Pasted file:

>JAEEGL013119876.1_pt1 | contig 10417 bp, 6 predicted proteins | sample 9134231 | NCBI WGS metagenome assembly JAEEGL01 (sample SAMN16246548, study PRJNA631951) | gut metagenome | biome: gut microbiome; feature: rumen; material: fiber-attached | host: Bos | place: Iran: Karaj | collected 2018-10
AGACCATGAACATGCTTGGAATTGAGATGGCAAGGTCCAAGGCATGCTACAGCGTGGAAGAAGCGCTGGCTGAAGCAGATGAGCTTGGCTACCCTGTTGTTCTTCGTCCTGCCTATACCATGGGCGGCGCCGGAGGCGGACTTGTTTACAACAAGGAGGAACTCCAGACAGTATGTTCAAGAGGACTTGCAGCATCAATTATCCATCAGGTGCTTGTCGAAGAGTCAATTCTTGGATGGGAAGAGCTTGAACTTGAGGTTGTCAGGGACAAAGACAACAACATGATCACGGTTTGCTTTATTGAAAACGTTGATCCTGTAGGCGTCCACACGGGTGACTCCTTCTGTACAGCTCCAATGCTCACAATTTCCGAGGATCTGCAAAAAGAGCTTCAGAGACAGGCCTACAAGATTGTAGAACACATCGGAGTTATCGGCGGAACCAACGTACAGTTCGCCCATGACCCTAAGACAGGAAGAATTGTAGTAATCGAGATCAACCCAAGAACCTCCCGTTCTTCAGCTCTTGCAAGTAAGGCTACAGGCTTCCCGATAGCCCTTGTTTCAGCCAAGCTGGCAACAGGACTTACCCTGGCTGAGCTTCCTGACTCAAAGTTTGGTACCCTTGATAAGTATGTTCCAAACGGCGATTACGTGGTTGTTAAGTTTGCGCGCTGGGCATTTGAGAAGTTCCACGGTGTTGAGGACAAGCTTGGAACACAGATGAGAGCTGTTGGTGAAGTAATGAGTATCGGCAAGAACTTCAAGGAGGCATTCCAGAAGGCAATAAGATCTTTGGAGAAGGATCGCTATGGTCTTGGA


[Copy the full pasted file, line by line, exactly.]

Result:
>JAEEGL013119876.1_pt1 | contig 10417 bp, 6 predicted proteins | sample 9134231 | NCBI WGS metagenome assembly JAEEGL01 (sample SAMN16246548, study PRJNA631951) | gut metagenome | biome: gut microbiome; feature: rumen; material: fiber-attached | host: Bos | place: Iran: Karaj | collected 2018-10
AGACCATGAACATGCTTGGAATTGAGATGGCAAGGTCCAAGGCATGCTACAGCGTGGAAGAAGCGCTGGCTGAAGCAGATGAGCTTGGCTACCCTGTTGTTCTTCGTCCTGCCTATACCATGGGCGGCGCCGGAGGCGGACTTGTTTACAACAAGGAGGAACTCCAGACAGTATGTTCAAGAGGACTTGCAGCATCAATTATCCATCAGGTGCTTGTCGAAGAGTCAATTCTTGGATGGGAAGAGCTTGAACTTGAGGTTGTCAGGGACAAAGACAACAACATGATCACGGTTTGCTTTATTGAAAACGTTGATCCTGTAGGCGTCCACACGGGTGACTCCTTCTGTACAGCTCCAATGCTCACAATTTCCGAGGATCTGCAAAAAGAGCTTCAGAGACAGGCCTACAAGATTGTAGAACACATCGGAGTTATCGGCGGAACCAACGTACAGTTCGCCCATGACCCTAAGACAGGAAGAATTGTAGTAATCGAGATCAACCCAAGAACCTCCCGTTCTTCAGCTCTTGCAAGTAAGGCTACAGGCTTCCCGATAGCCCTTGTTTCAGCCAAGCTGGCAACAGGACTTACCCTGGCTGAGCTTCCTGACTCAAAGTTTGGTACCCTTGATAAGTATGTTCCAAACGGCGATTACGTGGTTGTTAAGTTTGCGCGCTGGGCATTTGAGAAGTTCCACGGTGTTGAGGACAAGCTTGGAACACAGATGAGAGCTGTTGGTGAAGTAATGAGTATCGGCAAGAACTTCAAGGAGGCATTCCAGAAGGCAATAAGATCTTTGGAGAAGGATCGCTATGGTCTTGGA